Should I try a sleep supplement?

If you've wheeled down the supplements aisle of the grocery store lately, you've likely noticed just how many sleep helpers there are. While there's science behind some, it's tricky to sort the proven from the unstudied. In the case of sleep disorders, doctors might incorporate supplements but will always recommend you work on your big-picture sleep routine first. "My main recommendations for people with insomnia are sleep-hygiene changes and cognitive behavioral therapy. But in certain situations, the two supplements that I will recommend are magnesium—which has been shown to improve sleep quality and quantity—and a small dose of timed-release melatonin, especially for shift workers or people who are just trying to get back onto a regular sleep schedule," says Angela Holliday-Bell, MD, a certified sleep specialist in Arlington, Virginia.

Pillows

The perfect pillow is shaped for your sleep position: Side sleepers need a high profile, back sleepers benefit from medium, and stomach sleepers should stick to something slimmer.

Why do I snore?

For reasons ranging from environmental (allergies) to anatomical (the size/shape of your tonsils or tongue), there can be a temporary narrowing in your airway while you're in a sleeping position. The resulting vibrations or fluttering of airway and throat tissues are what cause those sounds we call snoring, says Jade Wu, PhD, board-certified behavioral sleep medicine specialist and researcher at the Duke University School of Medicine. The fix can be as simple as changing your position. One trick: Stick a tennis ball in the back of a tight shirt to prevent yourself from rolling onto your back (prime snoring position). If your snoring remains loud and persistent, consult a doc for testing, as you might have sleep apnea, a potentially serious disorder.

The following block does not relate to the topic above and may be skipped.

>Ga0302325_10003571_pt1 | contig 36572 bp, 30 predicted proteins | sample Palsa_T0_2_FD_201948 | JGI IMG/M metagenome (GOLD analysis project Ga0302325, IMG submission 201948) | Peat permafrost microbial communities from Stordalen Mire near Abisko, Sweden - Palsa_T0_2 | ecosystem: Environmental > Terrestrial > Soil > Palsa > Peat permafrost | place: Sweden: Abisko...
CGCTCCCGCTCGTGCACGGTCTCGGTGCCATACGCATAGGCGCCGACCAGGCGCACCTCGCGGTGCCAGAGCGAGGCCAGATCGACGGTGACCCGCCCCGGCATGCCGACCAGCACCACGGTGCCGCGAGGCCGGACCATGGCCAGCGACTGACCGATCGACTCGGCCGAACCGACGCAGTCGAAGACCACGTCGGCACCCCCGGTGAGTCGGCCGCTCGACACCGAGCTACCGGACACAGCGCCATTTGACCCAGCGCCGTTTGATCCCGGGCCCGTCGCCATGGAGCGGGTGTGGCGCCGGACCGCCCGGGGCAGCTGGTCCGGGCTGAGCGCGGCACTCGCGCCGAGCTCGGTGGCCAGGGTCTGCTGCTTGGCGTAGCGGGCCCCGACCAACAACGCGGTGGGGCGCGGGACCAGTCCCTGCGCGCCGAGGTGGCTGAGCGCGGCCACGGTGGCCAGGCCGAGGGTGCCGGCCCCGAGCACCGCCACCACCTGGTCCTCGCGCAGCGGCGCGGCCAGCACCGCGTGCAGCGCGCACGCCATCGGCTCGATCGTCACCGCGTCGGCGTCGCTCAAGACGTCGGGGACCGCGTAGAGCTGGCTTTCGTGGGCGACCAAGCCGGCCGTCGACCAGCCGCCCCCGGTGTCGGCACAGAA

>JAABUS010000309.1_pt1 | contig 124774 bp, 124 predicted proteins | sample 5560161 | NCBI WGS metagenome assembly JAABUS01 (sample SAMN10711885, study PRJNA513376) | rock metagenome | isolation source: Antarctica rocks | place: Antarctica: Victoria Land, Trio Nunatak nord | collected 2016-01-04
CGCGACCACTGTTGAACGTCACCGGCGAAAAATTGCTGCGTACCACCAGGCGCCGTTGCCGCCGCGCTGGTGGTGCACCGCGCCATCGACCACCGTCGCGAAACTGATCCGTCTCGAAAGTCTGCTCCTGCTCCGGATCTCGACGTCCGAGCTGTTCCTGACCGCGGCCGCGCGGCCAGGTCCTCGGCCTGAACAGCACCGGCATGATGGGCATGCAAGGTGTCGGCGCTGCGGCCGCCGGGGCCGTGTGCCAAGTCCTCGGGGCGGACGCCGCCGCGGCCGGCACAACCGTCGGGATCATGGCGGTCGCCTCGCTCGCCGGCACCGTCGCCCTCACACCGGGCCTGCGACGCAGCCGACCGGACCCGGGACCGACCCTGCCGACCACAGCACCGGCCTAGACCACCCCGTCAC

Snoring Aids

When snoring is a bother, these at-home helpers are a good starting point to guide you back to a better sleep.

Blankets & Comforters

Remember when your choices were comforter or quilt? Now you can wrap yourself in many textures, from a fuzzy self-heating cuddler to a weighted blanket without the excess heat.

Do I need a sleep study?

If you've already tried all the usual sleep-hygiene tips—sticking to a consistent schedule, getting enough activity during the day, and unplugging and dimming the lights before bed—but still struggle to sleep or feel drained rather than rested once you wake, then yes, you'd likely benefit from a sleep study. Also called polysomnography, this procedure will collect data via painless electrodes and can monitor a number of physiological parameters including eye movements, brain waves, and limb movement, says Vivek Cherian, MD, a University of Maryland internal medicine doctor specializing in integrative wellness and behavioral health. The noninvasive study will take place overnight at a sleep center (or, in some cases, at home using sensors you stick on yourself) and may reveal that you have one of 90 distinct sleep disorders, including sleep apnea, insomnia, or restless limb syndrome. You can talk to your primary care doctor about getting a referral or prescription.

Emerging Tech

These are the latest innovations that have sleep experts excited.

This article originally appeared in the September 2021 issue of Health Magazine.